Redsox.com's Ian Browne spoke with David Ortiz after the Boston Red Sox thumped the Baltimore Orioles 12-1 at Fenway Park in the annual Patriots' Day matinee game, and Ortiz said he may have finally found what was causing his abysmal start to the 2009 season.
Prior to Monday's game, Ortiz was batting .170 with just one extra-base hit and four RBI. After Monday's 2-for-4, two-RBI performance, he is still hitting only .196, but there were some encouraging signs for Red Sox fans.
For one, Ortiz's double in the first inning was to deep left field and off the Green Monster. Big Papi had shown an inability to drive the ball anywhere, let alone to the opposite field.
Ortiz attributed Monday's eruption of pop to a discovery in his swing by Red Sox hitting coach Dave Magadan that his bat was swinging well, but swinging late.
"Our hitting coach, Magadan, [Sunday], before my last at-bat, he showed me something that we both agreed on," Ortiz told Browne. "That's why that guy was throwing 88 and throwing a fastball by me. I was wondering why because I was hitting the ball good. I was feeling good. There was one at-bat I was taking good swings and I wasn't putting the ball in play and it was because I was late."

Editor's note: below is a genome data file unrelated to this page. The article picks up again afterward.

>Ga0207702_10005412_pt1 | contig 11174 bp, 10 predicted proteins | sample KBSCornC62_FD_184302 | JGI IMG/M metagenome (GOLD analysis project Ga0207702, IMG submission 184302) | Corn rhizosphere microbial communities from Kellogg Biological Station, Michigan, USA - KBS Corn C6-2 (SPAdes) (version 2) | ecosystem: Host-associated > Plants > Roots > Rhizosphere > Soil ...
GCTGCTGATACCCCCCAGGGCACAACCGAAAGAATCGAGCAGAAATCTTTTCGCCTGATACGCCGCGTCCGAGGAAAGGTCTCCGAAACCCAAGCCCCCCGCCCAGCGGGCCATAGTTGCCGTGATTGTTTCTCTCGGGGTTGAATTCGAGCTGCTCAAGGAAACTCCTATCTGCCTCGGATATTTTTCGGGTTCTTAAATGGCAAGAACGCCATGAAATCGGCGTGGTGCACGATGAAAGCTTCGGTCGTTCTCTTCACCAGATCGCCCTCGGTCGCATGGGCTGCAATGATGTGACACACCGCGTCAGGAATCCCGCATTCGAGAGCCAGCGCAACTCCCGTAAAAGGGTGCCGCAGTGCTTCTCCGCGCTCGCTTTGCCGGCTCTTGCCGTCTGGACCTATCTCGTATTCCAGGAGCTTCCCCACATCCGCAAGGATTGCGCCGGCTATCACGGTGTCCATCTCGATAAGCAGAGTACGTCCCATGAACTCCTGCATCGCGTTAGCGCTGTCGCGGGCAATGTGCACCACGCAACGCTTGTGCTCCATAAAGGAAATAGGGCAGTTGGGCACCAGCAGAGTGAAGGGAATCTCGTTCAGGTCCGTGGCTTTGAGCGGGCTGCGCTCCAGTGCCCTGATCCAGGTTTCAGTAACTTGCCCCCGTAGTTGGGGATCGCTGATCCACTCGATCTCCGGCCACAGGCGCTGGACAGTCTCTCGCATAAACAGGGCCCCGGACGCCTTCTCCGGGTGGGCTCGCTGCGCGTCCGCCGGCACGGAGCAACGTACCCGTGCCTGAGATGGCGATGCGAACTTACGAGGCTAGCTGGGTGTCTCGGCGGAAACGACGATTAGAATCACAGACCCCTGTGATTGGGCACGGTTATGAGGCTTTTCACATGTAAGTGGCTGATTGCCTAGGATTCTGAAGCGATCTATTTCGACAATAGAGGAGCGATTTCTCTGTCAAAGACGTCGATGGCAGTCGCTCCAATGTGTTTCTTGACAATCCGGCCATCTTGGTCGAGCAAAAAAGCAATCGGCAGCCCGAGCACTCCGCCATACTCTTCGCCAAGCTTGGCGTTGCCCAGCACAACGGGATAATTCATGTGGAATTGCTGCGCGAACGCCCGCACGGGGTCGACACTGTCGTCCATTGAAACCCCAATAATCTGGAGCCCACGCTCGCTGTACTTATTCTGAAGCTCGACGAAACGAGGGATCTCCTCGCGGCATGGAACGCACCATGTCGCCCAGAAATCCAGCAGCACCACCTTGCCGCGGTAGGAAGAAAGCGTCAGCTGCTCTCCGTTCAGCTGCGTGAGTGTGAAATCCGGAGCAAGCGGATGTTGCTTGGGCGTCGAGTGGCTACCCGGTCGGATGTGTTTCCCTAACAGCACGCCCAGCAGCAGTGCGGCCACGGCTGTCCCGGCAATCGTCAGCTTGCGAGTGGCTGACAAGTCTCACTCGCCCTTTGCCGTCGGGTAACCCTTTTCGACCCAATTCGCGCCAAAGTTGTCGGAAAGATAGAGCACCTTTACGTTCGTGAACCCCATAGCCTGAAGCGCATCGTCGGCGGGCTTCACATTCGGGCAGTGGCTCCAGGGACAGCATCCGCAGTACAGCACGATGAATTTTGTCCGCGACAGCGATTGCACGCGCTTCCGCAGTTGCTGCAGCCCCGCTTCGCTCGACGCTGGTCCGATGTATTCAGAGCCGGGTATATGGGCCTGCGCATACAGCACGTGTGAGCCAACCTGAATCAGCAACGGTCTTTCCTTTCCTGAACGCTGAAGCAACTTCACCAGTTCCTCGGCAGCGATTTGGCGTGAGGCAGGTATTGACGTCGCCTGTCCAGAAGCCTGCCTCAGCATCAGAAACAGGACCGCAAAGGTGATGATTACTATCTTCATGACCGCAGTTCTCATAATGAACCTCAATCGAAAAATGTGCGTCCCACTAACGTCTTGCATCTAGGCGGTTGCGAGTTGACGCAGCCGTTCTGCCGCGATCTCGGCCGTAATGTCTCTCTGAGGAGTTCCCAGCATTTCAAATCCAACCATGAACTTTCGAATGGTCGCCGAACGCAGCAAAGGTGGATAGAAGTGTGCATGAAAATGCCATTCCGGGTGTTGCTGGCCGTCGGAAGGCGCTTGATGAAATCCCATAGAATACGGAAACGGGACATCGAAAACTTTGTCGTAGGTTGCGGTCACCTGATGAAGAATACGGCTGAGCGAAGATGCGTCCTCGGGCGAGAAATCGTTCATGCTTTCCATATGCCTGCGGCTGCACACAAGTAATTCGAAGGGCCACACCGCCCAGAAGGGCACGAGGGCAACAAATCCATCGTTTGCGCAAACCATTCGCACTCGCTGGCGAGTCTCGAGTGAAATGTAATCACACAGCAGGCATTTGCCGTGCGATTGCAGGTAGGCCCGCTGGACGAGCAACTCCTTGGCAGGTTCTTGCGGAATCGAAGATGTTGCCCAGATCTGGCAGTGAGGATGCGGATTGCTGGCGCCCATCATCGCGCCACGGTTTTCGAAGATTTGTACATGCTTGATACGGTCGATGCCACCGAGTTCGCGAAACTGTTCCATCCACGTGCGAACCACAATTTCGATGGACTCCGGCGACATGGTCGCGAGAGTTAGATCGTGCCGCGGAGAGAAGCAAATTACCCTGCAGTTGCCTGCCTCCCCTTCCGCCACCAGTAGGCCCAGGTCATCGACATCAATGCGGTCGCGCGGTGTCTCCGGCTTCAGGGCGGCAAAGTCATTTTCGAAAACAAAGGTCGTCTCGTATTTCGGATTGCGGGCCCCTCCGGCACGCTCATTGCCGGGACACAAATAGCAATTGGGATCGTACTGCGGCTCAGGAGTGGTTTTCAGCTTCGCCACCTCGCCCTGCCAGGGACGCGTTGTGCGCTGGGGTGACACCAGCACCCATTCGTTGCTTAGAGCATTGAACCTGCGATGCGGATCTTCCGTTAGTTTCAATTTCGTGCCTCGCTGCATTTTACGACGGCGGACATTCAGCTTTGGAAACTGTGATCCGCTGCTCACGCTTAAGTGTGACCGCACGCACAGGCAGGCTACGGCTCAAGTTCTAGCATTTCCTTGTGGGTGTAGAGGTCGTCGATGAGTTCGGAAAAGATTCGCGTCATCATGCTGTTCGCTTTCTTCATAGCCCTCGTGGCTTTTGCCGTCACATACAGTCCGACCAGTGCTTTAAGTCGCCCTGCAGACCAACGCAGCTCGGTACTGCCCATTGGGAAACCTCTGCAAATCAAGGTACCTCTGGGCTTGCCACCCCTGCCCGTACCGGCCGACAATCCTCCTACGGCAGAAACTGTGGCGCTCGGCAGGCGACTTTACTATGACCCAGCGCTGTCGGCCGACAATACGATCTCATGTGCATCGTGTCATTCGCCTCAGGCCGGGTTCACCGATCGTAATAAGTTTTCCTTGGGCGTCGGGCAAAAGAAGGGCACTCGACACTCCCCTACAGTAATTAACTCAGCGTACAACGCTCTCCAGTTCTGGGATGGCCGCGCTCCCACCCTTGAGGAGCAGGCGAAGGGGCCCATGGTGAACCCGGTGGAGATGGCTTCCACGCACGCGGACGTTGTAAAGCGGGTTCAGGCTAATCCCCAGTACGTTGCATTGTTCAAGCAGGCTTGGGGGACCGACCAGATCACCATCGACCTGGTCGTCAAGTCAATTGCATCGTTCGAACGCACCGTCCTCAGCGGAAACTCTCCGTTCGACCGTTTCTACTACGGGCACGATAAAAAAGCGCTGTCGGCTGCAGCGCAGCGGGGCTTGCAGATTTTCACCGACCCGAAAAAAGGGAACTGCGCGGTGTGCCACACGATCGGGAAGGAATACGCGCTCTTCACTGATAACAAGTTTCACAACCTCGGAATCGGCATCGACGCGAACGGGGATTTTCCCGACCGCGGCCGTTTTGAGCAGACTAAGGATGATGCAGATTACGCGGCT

Pundits who had been harping on Ortiz's waning bat speed and inability to hit fastballs under 90 MPH would be hard-pressed to find a good explanation for his sudden ability to drive the ball the other way, and to do it against 90-plus MPH pitches.
As part of the Red Sox' seven-run seventh inning, Ortiz stepped to the plate and delivered a deep drive to center field that resulted in a triple. After getting only one extra-base hit through his first 12 games, Ortiz had two on Monday.
Hopefully for Red Sox Nation, Magadan has discovered the missing piece to Ortiz's mechanics at the plate. Since Magadan's discovery coincided with Monday's big day for Ortiz, I'll believe them and sit back, anticipating a power breakthrough.
If Ortiz doesn't ultimately turn it around, the Red Sox will get desperate for power in the middle of the lineup. A No. 3 hitter simply can't be a marginal hitter, let alone an automatic out.
For now, that need rests on the shoulders of Big Papi, and he believes he's finally starting to put it together.
"If you as a hitter slow down at 88 [MPH], that means you have to go," Ortiz said. "But it's crazy after you get beat by 88 and then you can hit 94. That means that it's not that you have to go but you have to put yourself together and keep working. It's a long season."